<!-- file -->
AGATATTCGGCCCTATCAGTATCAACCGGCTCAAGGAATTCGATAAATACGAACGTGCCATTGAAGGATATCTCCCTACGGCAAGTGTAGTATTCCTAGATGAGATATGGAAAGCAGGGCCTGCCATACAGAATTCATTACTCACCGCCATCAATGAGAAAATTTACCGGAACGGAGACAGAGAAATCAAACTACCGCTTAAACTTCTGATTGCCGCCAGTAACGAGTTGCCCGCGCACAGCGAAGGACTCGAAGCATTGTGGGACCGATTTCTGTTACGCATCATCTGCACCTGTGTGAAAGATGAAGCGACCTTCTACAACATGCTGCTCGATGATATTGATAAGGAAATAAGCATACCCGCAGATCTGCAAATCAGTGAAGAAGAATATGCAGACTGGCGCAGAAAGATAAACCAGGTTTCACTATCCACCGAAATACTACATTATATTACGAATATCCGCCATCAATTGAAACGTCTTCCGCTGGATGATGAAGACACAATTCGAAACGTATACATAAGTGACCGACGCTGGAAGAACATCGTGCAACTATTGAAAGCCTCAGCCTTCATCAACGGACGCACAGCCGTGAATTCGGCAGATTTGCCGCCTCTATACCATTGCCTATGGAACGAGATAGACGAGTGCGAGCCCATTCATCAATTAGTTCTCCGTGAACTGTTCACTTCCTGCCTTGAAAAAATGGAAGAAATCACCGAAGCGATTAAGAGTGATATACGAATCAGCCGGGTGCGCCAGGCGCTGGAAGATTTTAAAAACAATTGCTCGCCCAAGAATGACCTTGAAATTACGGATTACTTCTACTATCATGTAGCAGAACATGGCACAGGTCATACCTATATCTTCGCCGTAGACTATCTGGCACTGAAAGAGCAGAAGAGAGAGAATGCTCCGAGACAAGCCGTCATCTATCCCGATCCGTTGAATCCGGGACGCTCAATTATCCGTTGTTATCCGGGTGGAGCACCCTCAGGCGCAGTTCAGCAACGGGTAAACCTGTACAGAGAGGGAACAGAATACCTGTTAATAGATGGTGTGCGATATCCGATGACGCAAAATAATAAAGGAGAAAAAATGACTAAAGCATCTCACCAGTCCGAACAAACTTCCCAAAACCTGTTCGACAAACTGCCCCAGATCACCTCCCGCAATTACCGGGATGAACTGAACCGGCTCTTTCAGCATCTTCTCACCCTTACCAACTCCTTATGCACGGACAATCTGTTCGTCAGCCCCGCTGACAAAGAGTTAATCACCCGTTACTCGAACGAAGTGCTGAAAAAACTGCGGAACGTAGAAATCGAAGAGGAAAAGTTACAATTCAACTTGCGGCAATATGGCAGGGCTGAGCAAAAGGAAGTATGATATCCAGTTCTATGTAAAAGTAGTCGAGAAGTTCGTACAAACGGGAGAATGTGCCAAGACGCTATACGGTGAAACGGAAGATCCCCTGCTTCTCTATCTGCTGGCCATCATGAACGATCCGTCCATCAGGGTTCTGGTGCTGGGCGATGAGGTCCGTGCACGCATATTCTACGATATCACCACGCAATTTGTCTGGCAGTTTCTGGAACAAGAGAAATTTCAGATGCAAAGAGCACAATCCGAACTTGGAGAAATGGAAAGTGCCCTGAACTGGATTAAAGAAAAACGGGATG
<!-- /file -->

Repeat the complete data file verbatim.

AGATATTCGGCCCTATCAGTATCAACCGGCTCAAGGAATTCGATAAATACGAACGTGCCATTGAAGGATATCTCCCTACGGCAAGTGTAGTATTCCTAGATGAGATATGGAAAGCAGGGCCTGCCATACAGAATTCATTACTCACCGCCATCAATGAGAAAATTTACCGGAACGGAGACAGAGAAATCAAACTACCGCTTAAACTTCTGATTGCCGCCAGTAACGAGTTGCCCGCGCACAGCGAAGGACTCGAAGCATTGTGGGACCGATTTCTGTTACGCATCATCTGCACCTGTGTGAAAGATGAAGCGACCTTCTACAACATGCTGCTCGATGATATTGATAAGGAAATAAGCATACCCGCAGATCTGCAAATCAGTGAAGAAGAATATGCAGACTGGCGCAGAAAGATAAACCAGGTTTCACTATCCACCGAAATACTACATTATATTACGAATATCCGCCATCAATTGAAACGTCTTCCGCTGGATGATGAAGACACAATTCGAAACGTATACATAAGTGACCGACGCTGGAAGAACATCGTGCAACTATTGAAAGCCTCAGCCTTCATCAACGGACGCACAGCCGTGAATTCGGCAGATTTGCCGCCTCTATACCATTGCCTATGGAACGAGATAGACGAGTGCGAGCCCATTCATCAATTAGTTCTCCGTGAACTGTTCACTTCCTGCCTTGAAAAAATGGAAGAAATCACCGAAGCGATTAAGAGTGATATACGAATCAGCCGGGTGCGCCAGGCGCTGGAAGATTTTAAAAACAATTGCTCGCCCAAGAATGACCTTGAAATTACGGATTACTTCTACTATCATGTAGCAGAACATGGCACAGGTCATACCTATATCTTCGCCGTAGACTATCTGGCACTGAAAGAGCAGAAGAGAGAGAATGCTCCGAGACAAGCCGTCATCTATCCCGATCCGTTGAATCCGGGACGCTCAATTATCCGTTGTTATCCGGGTGGAGCACCCTCAGGCGCAGTTCAGCAACGGGTAAACCTGTACAGAGAGGGAACAGAATACCTGTTAATAGATGGTGTGCGATATCCGATGACGCAAAATAATAAAGGAGAAAAAATGACTAAAGCATCTCACCAGTCCGAACAAACTTCCCAAAACCTGTTCGACAAACTGCCCCAGATCACCTCCCGCAATTACCGGGATGAACTGAACCGGCTCTTTCAGCATCTTCTCACCCTTACCAACTCCTTATGCACGGACAATCTGTTCGTCAGCCCCGCTGACAAAGAGTTAATCACCCGTTACTCGAACGAAGTGCTGAAAAAACTGCGGAACGTAGAAATCGAAGAGGAAAAGTTACAATTCAACTTGCGGCAATATGGCAGGGCTGAGCAAAAGGAAGTATGATATCCAGTTCTATGTAAAAGTAGTCGAGAAGTTCGTACAAACGGGAGAATGTGCCAAGACGCTATACGGTGAAACGGAAGATCCCCTGCTTCTCTATCTGCTGGCCATCATGAACGATCCGTCCATCAGGGTTCTGGTGCTGGGCGATGAGGTCCGTGCACGCATATTCTACGATATCACCACGCAATTTGTCTGGCAGTTTCTGGAACAAGAGAAATTTCAGATGCAAAGAGCACAATCCGAACTTGGAGAAATGGAAAGTGCCCTGAACTGGATTAAAGAAAAACGGGATG